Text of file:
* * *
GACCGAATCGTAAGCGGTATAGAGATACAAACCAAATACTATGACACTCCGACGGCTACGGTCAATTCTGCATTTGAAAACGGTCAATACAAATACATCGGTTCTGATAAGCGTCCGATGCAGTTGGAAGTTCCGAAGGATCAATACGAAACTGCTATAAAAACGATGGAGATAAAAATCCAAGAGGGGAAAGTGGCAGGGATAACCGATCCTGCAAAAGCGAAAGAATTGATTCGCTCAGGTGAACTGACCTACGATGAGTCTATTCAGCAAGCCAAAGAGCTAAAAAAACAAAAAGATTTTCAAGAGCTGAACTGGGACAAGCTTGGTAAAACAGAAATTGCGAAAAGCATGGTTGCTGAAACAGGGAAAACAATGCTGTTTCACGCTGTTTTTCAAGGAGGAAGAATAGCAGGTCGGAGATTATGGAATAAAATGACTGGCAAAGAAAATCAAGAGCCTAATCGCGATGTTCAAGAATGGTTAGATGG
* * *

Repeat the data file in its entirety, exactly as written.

GACCGAATCGTAAGCGGTATAGAGATACAAACCAAATACTATGACACTCCGACGGCTACGGTCAATTCTGCATTTGAAAACGGTCAATACAAATACATCGGTTCTGATAAGCGTCCGATGCAGTTGGAAGTTCCGAAGGATCAATACGAAACTGCTATAAAAACGATGGAGATAAAAATCCAAGAGGGGAAAGTGGCAGGGATAACCGATCCTGCAAAAGCGAAAGAATTGATTCGCTCAGGTGAACTGACCTACGATGAGTCTATTCAGCAAGCCAAAGAGCTAAAAAAACAAAAAGATTTTCAAGAGCTGAACTGGGACAAGCTTGGTAAAACAGAAATTGCGAAAAGCATGGTTGCTGAAACAGGGAAAACAATGCTGTTTCACGCTGTTTTTCAAGGAGGAAGAATAGCAGGTCGGAGATTATGGAATAAAATGACTGGCAAAGAAAATCAAGAGCCTAATCGCGATGTTCAAGAATGGTTAGATGG